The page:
It's my pleasure to introduce Lorrie Thomson, whose debut novel will be coming out next year with Kensington:
I once attended a Pampered Chef party where the representative asked each attendee to choose a word to describe herself in the kitchen. My painfully honest selection? Inept.
One of the benefits of writing fiction is that you can imbue your characters with all the gifts you yourself may lack. Natural athletic ability? Check. Technical savvy? Check. Cooking gene? Double check.
I blame my mother for both my lack of cooking skills and unflinching honesty.
Case in point--one of Mom’s baking attempts gone terribly wrong. Most people would’ve simply thrown the cookie mishap in the trash and tried another day. Instead, wanting to get credit for having tried, Mom covered her plate of cookies with plastic wrap and set it on the counter before a piece of paper that read, in large print: Tastes like poison!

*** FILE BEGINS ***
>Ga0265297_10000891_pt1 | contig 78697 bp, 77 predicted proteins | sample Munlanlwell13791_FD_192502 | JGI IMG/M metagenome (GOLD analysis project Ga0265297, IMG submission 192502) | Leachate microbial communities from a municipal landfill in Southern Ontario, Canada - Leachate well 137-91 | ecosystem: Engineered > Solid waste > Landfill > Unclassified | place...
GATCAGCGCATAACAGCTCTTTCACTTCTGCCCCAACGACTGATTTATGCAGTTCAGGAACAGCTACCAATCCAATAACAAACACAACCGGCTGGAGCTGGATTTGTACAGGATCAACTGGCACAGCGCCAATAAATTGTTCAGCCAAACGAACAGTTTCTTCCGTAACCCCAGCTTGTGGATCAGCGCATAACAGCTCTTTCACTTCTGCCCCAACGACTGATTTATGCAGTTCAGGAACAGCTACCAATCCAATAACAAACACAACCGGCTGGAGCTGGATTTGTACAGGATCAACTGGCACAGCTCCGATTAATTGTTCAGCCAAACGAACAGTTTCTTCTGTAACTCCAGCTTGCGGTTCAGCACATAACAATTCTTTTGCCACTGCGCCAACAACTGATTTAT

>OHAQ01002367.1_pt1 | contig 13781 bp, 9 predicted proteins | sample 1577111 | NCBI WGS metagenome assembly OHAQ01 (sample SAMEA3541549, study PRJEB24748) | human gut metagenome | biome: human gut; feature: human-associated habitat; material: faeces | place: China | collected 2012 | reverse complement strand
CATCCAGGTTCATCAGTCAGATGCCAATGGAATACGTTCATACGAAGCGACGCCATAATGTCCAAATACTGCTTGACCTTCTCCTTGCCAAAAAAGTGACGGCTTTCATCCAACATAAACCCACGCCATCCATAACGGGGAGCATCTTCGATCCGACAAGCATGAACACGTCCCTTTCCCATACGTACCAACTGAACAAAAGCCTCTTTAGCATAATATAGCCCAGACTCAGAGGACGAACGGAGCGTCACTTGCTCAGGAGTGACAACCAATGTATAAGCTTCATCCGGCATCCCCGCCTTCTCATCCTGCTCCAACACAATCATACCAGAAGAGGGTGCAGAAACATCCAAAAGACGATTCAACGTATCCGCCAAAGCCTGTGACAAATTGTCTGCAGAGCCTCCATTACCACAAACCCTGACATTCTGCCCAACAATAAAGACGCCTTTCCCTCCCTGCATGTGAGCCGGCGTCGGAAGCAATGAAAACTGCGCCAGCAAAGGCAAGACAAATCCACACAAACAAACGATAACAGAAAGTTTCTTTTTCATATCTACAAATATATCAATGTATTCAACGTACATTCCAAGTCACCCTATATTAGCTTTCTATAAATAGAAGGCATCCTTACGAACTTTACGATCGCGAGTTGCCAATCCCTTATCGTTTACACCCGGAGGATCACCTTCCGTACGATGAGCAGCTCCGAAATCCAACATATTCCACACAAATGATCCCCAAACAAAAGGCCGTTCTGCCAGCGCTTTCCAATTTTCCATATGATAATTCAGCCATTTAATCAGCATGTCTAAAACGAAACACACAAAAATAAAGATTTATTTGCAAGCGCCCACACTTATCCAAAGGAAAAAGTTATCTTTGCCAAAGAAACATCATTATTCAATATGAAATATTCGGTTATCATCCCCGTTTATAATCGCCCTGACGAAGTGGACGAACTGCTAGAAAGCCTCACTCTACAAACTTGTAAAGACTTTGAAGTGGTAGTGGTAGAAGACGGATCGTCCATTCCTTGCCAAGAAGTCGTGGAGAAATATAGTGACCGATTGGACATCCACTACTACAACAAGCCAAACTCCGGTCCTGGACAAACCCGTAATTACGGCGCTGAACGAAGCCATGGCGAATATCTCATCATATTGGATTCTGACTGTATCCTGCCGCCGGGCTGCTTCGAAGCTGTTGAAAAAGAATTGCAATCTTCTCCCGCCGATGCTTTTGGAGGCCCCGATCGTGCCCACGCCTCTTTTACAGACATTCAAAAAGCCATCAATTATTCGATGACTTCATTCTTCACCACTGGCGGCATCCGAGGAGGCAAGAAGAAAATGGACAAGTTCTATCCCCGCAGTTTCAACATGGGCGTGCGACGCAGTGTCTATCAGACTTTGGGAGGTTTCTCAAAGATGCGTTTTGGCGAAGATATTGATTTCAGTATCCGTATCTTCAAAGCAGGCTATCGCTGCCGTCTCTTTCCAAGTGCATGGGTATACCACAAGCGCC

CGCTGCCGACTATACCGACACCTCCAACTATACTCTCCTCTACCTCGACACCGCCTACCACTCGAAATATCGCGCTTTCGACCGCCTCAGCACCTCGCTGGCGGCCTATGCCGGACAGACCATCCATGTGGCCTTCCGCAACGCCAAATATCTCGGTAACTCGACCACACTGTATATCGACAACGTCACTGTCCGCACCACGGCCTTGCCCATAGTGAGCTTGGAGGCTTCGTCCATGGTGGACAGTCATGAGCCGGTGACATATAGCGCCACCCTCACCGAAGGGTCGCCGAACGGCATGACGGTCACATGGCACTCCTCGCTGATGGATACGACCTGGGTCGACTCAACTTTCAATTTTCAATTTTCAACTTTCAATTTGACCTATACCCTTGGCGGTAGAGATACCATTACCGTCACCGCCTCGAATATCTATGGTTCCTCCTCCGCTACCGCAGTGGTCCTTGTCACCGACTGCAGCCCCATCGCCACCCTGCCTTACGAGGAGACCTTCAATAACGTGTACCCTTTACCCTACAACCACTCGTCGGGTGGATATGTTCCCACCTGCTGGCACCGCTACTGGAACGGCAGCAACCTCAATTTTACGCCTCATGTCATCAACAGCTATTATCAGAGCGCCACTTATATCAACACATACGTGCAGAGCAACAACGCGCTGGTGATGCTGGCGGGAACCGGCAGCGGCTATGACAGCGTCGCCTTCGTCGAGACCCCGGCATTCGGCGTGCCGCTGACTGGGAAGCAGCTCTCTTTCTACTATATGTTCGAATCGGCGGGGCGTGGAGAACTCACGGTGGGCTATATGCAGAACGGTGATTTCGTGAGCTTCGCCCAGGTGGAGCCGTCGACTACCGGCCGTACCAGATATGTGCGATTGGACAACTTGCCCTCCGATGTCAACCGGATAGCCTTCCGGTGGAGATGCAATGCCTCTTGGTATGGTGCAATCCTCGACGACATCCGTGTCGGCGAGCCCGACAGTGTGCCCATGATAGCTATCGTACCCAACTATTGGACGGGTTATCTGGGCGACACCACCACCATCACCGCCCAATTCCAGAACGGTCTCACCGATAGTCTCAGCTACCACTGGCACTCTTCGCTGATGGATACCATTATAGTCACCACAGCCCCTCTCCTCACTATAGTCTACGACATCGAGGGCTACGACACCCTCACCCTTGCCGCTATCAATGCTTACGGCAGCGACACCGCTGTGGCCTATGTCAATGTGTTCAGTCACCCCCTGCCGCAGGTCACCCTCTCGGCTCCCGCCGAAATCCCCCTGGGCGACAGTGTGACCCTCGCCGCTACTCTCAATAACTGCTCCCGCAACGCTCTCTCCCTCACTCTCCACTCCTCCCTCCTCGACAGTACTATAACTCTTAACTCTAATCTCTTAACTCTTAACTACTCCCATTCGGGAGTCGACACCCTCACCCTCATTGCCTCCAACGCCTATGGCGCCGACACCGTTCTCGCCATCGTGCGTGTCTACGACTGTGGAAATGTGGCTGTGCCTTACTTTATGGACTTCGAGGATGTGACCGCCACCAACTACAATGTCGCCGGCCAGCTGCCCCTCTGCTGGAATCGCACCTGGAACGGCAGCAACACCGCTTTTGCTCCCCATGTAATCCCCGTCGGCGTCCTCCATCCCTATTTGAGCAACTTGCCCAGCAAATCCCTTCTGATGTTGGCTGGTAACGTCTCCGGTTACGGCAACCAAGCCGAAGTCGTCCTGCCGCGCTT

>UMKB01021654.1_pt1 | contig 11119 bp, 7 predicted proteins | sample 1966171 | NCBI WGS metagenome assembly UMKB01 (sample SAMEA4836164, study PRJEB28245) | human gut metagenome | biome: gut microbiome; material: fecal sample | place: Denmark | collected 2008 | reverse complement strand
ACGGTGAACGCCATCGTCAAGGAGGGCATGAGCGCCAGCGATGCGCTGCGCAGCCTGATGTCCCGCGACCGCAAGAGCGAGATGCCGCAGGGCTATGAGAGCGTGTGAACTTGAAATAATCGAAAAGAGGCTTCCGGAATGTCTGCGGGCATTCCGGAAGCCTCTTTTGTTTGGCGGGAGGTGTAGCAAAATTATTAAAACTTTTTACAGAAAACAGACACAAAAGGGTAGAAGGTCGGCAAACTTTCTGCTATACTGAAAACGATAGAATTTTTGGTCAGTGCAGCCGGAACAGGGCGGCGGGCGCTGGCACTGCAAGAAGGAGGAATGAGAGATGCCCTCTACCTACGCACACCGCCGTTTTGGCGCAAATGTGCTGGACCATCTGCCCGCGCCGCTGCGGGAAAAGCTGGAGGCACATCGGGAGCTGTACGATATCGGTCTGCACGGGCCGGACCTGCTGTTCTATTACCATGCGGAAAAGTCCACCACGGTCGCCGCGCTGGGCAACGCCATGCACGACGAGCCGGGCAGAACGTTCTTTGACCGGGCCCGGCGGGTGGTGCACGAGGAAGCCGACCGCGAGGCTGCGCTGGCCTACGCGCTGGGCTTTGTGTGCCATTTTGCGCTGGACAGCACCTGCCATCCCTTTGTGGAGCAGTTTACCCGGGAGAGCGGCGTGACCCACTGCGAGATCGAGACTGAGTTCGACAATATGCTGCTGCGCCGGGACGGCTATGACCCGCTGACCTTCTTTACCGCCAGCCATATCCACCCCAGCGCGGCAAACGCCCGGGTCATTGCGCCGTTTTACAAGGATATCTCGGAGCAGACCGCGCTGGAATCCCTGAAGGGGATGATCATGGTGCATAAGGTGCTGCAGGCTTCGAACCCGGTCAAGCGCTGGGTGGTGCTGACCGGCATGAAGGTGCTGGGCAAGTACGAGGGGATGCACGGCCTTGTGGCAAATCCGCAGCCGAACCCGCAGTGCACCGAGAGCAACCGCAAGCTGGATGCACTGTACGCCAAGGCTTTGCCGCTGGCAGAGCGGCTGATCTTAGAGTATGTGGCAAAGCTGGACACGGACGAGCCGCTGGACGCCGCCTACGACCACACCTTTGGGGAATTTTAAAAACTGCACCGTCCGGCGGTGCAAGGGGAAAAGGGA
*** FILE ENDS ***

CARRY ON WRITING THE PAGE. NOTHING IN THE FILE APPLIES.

"A" for effort, Mom.
To my credit, I’ve yet to produce anything that inspired such a proclamation.
Lucky for me, I married a man blessed with that ever-elusive culinary gene. Today, I offer a recipe, handed down, no surprise, from my husband’s side of the family. Read carefully and duly note Grandfather Andrew’s dry Scottish sense of humor.
Scant ½ cup rice flour. (If you don’t have it, use regular.)
3 ½ cups flour
¾ lb. butter
Remember to clean fingernails.
For best results, allow butter to come to room temperature. Cream butter and sugar. Mix in flour and knead well. Put in dish—don’t grease—to a depth of approximately ½”. Decorate and mark for cutting. Bake for 40 minutes in 350-degree oven.
When I’m not reading or writing, I’m hard at work in southern New Hampshire, serving my family non-poisonous meals.
Lorrie Thomson’s debut novel, currently titled Equilibrium, is about a woman who along with her two teenaged children, is trying to pick up the pieces a year after her husband committed suicide. Equilibrium is slated for publication by Kensington Books in June of 2013.